Because of these difficulties, the first speaker at the conference, Axel Gelfert, defines models via model functions. He usually names four different functions: representation, explanation, prediction and exploration. In his talk at the conference, he took a closer look at the role models play in explorative research. (Gelfert 2018, 245-269)
Agent-based models and the explanation of social phenomena
My own presentation was concerned with another one of the central functions of models, explanation. Explanations give an answer to the question why some event happened. Generally, if you want to answer this question, you need to have information about the different causes that brought about the event of interest. Models can play an important role in this task. My presentation titled “Agent-based models and the explanation of social phenomena” focused on the question if agent-based models are able to explain social phenomena.
Agent-based models simulate the behavior of computational agents. In archeology, analytical sociology or economics, those agents can represent different kinds of real-life individuals, groups, tribes, companies or states. In contrast to widely used equation-based models in economics and the natural sciences, agent-based models take into account the decisions of individual actors, their relations within social networks and their interactions with the environment. Most importantly, they are able factor in the heterogeneity within a set of agents and the possibility to represent actors who are not behaving perfectly rational.
In the central part of my talk, I presented a modified version of Micheal Strevens theory of idealizations. (Strevens 2008, 315) According to this view, idealizations can have the positive function of making the difference-makers of an event more salient. In other words, this means that they make the relevant causes that were responsible for the occurrence of the event better visible. I introduced this theory of idealizations to show that in certain circumstances non-veridical idealized models can be used to explain.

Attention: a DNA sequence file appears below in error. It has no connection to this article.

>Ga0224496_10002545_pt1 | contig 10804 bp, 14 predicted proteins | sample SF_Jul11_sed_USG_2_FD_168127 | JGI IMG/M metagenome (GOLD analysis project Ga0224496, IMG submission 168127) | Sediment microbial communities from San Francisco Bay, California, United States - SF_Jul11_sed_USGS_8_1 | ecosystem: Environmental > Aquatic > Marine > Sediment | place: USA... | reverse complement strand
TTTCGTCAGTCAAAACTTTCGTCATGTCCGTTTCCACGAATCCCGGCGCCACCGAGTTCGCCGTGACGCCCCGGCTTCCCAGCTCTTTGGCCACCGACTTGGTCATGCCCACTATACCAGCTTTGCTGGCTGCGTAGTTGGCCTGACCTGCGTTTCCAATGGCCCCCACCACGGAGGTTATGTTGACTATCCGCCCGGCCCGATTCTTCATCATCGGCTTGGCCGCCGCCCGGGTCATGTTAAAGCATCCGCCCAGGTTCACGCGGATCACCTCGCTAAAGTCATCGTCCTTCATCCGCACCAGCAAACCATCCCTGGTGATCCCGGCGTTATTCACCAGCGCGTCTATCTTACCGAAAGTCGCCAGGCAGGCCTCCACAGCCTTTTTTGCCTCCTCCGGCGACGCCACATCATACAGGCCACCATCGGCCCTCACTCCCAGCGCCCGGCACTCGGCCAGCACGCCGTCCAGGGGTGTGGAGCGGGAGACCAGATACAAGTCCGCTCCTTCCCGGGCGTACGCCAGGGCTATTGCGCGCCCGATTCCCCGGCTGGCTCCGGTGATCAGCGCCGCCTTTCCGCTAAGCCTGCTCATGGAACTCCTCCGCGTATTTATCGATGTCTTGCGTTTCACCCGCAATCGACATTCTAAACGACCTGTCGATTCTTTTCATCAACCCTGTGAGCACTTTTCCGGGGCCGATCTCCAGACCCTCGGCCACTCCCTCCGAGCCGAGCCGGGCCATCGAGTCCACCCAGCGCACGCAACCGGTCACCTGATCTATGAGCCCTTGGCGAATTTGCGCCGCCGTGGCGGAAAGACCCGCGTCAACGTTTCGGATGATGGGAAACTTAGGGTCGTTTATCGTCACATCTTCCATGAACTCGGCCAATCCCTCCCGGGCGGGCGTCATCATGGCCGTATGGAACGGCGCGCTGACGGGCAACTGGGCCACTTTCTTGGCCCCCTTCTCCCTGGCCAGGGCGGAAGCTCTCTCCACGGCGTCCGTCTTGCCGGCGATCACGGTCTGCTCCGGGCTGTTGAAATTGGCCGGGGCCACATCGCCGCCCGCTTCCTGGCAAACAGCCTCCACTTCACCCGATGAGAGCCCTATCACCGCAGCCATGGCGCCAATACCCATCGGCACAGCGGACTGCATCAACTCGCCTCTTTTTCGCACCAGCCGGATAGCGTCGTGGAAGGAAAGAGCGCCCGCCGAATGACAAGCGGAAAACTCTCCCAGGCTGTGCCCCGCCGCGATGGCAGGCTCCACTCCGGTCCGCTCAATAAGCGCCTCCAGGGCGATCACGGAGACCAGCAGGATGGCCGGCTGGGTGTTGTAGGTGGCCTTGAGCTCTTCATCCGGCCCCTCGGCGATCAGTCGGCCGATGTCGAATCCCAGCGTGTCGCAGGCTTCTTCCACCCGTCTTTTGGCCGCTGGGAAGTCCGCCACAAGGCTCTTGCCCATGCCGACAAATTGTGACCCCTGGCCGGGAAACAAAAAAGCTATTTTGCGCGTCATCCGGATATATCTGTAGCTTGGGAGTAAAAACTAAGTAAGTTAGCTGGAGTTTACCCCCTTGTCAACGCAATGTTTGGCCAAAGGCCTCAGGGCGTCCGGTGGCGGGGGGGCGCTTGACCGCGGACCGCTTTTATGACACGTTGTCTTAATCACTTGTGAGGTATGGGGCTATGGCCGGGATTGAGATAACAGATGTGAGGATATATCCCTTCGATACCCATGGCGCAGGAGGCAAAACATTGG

In addition to this theoretical part, I looked at the historical development of one of the oldest and most well-known agent-based models, Thomas Schelling’s segregation model. I showed how the difference-making account of scientific explanations helps us to better understand why many scientists working with agent-based models claim that their models have an explanatory function.
Weisberg, Michael. Simulation and Similarity: Using Models to Understand the World. Oxford, New York: Oxford University Press, 2013.
Gelfert, Axel. “Models in Search of Targets: Exploratory Modelling and the Case of Turing Patterns.” In Philosophy of Science. Between the Natural Sciences, the Social Sciences, and the Humanities. New York: Springer, 2018. pp 245-269.
Strevens, Michael. Depth: An Account of Scientific Explanation. Cambridge, MA: Harvard University Press, 2008.